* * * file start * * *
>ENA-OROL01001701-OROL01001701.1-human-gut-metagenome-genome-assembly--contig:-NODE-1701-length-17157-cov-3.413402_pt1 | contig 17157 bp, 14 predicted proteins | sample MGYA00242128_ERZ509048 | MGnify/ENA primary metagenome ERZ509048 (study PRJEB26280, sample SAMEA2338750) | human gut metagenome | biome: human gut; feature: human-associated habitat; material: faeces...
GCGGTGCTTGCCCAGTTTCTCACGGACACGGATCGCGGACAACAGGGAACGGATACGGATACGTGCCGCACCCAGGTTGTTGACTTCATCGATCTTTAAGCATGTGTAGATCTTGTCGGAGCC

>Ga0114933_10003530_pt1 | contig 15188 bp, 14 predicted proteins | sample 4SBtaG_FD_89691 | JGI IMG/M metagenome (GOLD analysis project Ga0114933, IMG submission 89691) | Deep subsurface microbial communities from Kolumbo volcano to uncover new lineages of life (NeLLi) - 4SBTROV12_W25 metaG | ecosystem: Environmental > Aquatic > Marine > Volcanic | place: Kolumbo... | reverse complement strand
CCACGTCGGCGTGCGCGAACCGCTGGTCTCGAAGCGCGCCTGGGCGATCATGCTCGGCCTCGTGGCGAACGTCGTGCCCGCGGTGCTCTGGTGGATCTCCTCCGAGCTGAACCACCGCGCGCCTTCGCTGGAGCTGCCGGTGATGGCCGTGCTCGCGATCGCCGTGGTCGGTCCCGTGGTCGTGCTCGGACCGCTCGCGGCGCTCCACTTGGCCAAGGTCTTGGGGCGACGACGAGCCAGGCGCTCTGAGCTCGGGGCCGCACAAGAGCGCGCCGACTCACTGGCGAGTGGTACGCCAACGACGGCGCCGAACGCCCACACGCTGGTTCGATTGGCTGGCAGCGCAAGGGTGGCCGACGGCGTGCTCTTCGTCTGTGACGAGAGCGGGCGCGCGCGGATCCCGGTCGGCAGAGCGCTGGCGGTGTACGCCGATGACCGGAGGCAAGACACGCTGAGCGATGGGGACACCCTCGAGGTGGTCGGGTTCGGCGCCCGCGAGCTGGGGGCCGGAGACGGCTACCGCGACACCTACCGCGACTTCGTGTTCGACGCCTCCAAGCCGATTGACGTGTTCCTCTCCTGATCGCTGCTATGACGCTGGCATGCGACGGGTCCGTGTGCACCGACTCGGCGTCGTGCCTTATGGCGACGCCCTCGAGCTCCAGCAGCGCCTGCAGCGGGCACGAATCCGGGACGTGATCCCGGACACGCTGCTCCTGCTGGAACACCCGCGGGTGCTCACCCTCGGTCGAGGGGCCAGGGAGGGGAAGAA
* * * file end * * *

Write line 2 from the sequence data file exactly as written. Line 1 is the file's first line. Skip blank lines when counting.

GCGGTGCTTGCCCAGTTTCTCACGGACACGGATCGCGGACAACAGGGAACGGATACGGATACGTGCCGCACCCAGGTTGTTGACTTCATCGATCTTTAAGCATGTGTAGATCTTGTCGGAGCC